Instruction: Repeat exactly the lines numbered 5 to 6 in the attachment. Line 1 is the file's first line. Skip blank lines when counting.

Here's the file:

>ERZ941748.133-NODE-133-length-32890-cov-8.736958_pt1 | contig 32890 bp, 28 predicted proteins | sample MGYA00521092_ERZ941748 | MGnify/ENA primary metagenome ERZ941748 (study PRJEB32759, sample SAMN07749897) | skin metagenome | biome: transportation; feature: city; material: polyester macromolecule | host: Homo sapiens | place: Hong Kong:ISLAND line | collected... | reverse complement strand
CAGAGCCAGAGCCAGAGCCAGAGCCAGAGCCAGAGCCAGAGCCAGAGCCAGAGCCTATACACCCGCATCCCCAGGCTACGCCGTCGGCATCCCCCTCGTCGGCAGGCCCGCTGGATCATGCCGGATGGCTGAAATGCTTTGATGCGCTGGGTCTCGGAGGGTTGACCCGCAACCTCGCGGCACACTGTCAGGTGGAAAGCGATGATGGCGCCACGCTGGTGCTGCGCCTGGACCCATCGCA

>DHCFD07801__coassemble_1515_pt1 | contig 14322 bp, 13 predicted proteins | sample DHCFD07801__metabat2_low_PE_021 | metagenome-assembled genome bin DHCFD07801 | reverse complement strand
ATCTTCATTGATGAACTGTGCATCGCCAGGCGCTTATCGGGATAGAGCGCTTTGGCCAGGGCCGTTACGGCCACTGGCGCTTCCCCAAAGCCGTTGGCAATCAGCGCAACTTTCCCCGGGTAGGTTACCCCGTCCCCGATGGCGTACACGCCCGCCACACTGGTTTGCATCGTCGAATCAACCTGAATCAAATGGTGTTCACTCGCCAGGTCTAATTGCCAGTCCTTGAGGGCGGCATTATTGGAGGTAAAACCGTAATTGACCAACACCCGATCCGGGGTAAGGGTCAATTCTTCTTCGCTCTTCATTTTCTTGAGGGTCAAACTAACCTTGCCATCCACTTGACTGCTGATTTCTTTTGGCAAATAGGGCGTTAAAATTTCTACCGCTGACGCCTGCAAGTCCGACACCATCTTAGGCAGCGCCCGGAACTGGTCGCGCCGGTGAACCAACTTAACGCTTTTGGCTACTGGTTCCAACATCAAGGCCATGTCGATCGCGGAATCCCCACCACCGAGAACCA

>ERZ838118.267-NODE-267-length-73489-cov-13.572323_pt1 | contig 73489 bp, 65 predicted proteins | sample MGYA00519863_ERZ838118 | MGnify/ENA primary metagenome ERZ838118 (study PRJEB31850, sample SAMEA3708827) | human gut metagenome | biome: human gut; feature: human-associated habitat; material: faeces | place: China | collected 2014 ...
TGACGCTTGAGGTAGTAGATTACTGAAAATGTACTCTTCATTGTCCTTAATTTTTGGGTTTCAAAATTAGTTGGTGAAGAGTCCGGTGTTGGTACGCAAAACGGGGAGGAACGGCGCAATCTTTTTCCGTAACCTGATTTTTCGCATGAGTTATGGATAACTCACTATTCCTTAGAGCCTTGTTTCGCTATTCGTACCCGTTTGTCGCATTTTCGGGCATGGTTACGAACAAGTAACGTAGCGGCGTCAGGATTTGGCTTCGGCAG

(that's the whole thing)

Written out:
>ERZ838118.267-NODE-267-length-73489-cov-13.572323_pt1 | contig 73489 bp, 65 predicted proteins | sample MGYA00519863_ERZ838118 | MGnify/ENA primary metagenome ERZ838118 (study PRJEB31850, sample SAMEA3708827) | human gut metagenome | biome: human gut; feature: human-associated habitat; material: faeces | place: China | collected 2014 ...
TGACGCTTGAGGTAGTAGATTACTGAAAATGTACTCTTCATTGTCCTTAATTTTTGGGTTTCAAAATTAGTTGGTGAAGAGTCCGGTGTTGGTACGCAAAACGGGGAGGAACGGCGCAATCTTTTTCCGTAACCTGATTTTTCGCATGAGTTATGGATAACTCACTATTCCTTAGAGCCTTGTTTCGCTATTCGTACCCGTTTGTCGCATTTTCGGGCATGGTTACGAACAAGTAACGTAGCGGCGTCAGGATTTGGCTTCGGCAG